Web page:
An ‘O’ licence must be obtained in each Traffic Are in which there is an operating centre. UK legislation defines an operating centre as the base or centre where the vehicle is normally kept. “Normally kept” means the place where the vehicle is usually parked when not in use. This might not always be the same as the transport company’s depot, as often vehicles are regularly parked at a customer’s premises or even at the driver’s house. In such cases then the customer’s premises or the driver’s house would constitute the operating centre and details must be included on the ‘O’ licence application.
An operator can only hold one ‘O’ licence in each Traffic Areas.
If an operator has operating centres in several different locations within the same Traffic Area, then only one ‘O’ licence will be required. Alternatively, if there are several operating centres each in different Traffic Areas, then a separate ‘O’ licence to cover vehicles in each Traffic Area will be necessary. Organisations holding existing ‘O’ licences or wishing to apply for ‘O’ licences in more than one Traffic Area can be allocated a Lead Traffic Commissioner who will deal with all application and compliance issues.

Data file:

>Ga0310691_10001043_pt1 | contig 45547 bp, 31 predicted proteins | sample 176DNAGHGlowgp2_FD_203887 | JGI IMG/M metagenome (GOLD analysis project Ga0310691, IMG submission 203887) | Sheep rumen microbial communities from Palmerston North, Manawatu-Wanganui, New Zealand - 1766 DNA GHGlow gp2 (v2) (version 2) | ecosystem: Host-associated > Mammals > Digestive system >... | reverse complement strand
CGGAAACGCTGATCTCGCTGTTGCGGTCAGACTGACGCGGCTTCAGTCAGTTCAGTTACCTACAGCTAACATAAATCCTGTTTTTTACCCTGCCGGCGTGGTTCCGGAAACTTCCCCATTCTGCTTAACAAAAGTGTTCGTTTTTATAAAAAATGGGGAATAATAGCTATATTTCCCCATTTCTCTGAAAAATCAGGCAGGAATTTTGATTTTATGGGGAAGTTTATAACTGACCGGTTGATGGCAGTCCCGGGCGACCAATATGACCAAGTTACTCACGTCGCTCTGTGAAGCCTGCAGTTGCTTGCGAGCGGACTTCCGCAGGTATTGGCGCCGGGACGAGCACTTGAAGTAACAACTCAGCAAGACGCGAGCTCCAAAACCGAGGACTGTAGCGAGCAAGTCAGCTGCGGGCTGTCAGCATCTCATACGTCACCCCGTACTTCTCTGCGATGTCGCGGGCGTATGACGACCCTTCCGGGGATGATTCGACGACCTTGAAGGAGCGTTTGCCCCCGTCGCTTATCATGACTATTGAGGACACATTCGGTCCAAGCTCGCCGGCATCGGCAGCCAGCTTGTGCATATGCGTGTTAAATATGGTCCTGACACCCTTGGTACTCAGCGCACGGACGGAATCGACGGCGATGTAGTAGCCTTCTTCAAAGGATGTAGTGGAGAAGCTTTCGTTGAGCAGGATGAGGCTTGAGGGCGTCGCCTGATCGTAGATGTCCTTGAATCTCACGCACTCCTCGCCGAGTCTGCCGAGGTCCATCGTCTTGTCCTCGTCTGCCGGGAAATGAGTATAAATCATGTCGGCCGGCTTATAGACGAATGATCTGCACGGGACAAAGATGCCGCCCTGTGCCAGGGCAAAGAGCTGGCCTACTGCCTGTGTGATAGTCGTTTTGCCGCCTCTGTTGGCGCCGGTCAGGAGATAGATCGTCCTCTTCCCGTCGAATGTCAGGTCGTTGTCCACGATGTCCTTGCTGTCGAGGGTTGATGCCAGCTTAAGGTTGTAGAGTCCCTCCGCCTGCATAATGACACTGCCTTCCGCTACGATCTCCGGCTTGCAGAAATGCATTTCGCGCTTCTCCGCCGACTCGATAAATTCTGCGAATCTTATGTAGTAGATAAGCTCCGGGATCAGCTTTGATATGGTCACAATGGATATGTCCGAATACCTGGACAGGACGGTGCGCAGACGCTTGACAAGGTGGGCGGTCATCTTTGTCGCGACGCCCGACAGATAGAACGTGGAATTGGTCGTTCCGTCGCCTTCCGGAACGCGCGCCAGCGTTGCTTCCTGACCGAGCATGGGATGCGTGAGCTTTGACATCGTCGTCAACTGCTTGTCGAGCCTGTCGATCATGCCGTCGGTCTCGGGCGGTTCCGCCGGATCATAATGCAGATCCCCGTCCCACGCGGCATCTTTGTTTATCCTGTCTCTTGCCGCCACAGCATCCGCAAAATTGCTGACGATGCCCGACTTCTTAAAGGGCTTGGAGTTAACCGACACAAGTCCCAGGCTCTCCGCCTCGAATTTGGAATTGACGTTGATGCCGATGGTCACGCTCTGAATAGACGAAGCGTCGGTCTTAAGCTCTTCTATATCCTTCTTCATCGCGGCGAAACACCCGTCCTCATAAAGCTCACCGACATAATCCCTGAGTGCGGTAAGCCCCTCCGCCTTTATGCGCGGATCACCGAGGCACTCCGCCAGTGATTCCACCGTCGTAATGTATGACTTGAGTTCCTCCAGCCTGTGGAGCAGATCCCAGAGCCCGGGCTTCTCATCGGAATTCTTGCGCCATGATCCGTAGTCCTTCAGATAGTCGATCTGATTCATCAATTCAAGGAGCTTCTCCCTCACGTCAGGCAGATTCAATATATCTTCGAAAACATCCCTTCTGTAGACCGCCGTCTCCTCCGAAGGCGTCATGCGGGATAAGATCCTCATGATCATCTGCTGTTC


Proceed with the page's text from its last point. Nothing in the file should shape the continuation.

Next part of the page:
‘O’ licensing is the responsibility of the Department for Transport (DfT). The UK is dividend into eight Traffic Areas and each of the areas is looked after by a Traffic Commissioner. Initially each Traffic Area had its own Commissioner and Traffic Area Office but, in an attempt to reduce costs, some Commissioners now look after two areas. The eight current Traffic Areas are:
- North Western
- North Eastern
- West Midlands
- South Eastern and Metropolitan
Much of the basic administration of ‘O’ licensing is conducted on behalf of the Traffic Commissioners by the Driver and Vehicle Standards Agency (DVSA) Central Licensing Office (CLO) based in Leeds.